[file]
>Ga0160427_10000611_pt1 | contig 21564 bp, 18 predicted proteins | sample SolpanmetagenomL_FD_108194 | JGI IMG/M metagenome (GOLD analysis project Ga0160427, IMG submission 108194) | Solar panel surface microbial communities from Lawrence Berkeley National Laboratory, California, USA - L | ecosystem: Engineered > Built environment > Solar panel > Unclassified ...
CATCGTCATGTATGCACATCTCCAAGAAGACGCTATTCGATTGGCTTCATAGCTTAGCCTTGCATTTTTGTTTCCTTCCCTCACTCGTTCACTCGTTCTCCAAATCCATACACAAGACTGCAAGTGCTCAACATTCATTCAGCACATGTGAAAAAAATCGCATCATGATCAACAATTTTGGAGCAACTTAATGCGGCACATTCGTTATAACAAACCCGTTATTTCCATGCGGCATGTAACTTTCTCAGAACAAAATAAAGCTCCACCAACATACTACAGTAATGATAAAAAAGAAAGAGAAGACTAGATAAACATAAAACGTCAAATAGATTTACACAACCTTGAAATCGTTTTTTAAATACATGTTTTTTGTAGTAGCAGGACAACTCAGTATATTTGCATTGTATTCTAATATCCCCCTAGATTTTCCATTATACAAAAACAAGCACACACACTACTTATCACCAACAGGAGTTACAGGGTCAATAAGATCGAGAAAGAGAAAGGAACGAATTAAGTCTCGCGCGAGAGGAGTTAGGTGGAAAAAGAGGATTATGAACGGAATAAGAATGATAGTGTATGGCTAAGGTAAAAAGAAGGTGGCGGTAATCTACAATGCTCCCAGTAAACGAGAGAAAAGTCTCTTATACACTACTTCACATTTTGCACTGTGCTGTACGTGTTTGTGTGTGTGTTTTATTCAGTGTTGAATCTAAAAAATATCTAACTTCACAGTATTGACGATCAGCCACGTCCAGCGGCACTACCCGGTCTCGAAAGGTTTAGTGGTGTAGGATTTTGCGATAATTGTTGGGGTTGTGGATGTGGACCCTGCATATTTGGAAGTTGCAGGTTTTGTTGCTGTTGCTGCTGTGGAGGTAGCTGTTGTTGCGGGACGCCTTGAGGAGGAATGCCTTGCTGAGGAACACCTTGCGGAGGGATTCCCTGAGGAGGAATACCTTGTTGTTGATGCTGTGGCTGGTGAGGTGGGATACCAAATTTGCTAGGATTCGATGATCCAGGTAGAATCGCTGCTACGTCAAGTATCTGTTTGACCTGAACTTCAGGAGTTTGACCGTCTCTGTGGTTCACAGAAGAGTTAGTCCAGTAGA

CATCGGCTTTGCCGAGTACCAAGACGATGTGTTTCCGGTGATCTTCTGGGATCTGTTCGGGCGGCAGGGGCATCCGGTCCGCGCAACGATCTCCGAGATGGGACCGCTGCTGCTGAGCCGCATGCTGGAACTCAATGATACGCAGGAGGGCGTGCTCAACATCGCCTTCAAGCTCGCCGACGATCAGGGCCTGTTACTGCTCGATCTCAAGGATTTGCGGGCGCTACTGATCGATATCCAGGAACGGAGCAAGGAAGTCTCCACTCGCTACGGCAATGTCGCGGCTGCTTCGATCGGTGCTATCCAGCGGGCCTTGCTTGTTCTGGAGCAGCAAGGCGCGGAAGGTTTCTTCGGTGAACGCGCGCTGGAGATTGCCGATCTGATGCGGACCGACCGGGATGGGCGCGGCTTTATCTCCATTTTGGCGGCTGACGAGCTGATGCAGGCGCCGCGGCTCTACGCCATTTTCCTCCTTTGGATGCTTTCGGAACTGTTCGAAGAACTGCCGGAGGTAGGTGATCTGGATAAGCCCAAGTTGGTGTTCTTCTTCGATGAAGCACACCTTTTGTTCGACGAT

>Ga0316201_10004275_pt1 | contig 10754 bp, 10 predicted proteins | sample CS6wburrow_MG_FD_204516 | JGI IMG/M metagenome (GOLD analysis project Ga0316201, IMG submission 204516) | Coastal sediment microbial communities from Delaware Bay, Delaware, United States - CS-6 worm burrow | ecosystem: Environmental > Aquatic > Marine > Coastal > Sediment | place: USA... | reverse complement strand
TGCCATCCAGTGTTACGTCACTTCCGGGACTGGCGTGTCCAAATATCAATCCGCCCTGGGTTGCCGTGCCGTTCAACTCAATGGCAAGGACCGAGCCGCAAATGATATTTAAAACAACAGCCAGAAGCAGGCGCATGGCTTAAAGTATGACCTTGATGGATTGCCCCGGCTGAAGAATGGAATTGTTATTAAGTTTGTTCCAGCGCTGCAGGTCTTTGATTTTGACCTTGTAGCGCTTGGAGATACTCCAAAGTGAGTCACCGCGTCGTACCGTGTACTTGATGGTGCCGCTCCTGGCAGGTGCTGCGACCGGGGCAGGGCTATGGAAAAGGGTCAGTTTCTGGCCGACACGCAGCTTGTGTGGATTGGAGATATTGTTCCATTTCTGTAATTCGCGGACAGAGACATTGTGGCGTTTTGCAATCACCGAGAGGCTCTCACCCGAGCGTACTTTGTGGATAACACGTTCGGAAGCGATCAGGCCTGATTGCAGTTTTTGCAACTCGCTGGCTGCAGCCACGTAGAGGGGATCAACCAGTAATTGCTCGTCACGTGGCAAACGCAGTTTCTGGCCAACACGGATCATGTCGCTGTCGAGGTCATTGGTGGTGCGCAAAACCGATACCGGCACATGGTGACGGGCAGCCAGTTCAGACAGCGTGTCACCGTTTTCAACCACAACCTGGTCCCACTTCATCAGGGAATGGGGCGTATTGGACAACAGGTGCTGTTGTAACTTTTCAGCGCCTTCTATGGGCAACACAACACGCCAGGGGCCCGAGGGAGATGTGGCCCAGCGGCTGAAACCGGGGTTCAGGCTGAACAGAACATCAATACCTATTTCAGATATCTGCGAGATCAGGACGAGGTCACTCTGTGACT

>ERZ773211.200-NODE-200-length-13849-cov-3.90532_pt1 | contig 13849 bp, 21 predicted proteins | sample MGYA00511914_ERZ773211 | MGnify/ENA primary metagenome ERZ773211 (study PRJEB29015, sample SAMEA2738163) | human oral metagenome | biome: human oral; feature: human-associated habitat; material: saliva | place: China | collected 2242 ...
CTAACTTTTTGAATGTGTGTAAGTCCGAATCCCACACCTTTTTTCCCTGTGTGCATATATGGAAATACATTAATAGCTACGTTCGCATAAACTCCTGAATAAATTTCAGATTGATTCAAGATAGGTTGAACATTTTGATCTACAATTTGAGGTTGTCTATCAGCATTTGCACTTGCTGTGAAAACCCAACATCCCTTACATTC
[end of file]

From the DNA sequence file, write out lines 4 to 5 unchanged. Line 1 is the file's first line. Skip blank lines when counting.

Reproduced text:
>Ga0316201_10004275_pt1 | contig 10754 bp, 10 predicted proteins | sample CS6wburrow_MG_FD_204516 | JGI IMG/M metagenome (GOLD analysis project Ga0316201, IMG submission 204516) | Coastal sediment microbial communities from Delaware Bay, Delaware, United States - CS-6 worm burrow | ecosystem: Environmental > Aquatic > Marine > Coastal > Sediment | place: USA... | reverse complement strand
TGCCATCCAGTGTTACGTCACTTCCGGGACTGGCGTGTCCAAATATCAATCCGCCCTGGGTTGCCGTGCCGTTCAACTCAATGGCAAGGACCGAGCCGCAAATGATATTTAAAACAACAGCCAGAAGCAGGCGCATGGCTTAAAGTATGACCTTGATGGATTGCCCCGGCTGAAGAATGGAATTGTTATTAAGTTTGTTCCAGCGCTGCAGGTCTTTGATTTTGACCTTGTAGCGCTTGGAGATACTCCAAAGTGAGTCACCGCGTCGTACCGTGTACTTGATGGTGCCGCTCCTGGCAGGTGCTGCGACCGGGGCAGGGCTATGGAAAAGGGTCAGTTTCTGGCCGACACGCAGCTTGTGTGGATTGGAGATATTGTTCCATTTCTGTAATTCGCGGACAGAGACATTGTGGCGTTTTGCAATCACCGAGAGGCTCTCACCCGAGCGTACTTTGTGGATAACACGTTCGGAAGCGATCAGGCCTGATTGCAGTTTTTGCAACTCGCTGGCTGCAGCCACGTAGAGGGGATCAACCAGTAATTGCTCGTCACGTGGCAAACGCAGTTTCTGGCCAACACGGATCATGTCGCTGTCGAGGTCATTGGTGGTGCGCAAAACCGATACCGGCACATGGTGACGGGCAGCCAGTTCAGACAGCGTGTCACCGTTTTCAACCACAACCTGGTCCCACTTCATCAGGGAATGGGGCGTATTGGACAACAGGTGCTGTTGTAACTTTTCAGCGCCTTCTATGGGCAACACAACACGCCAGGGGCCCGAGGGAGATGTGGCCCAGCGGCTGAAACCGGGGTTCAGGCTGAACAGAACATCAATACCTATTTCAGATATCTGCGAGATCAGGACGAGGTCACTCTGTGACT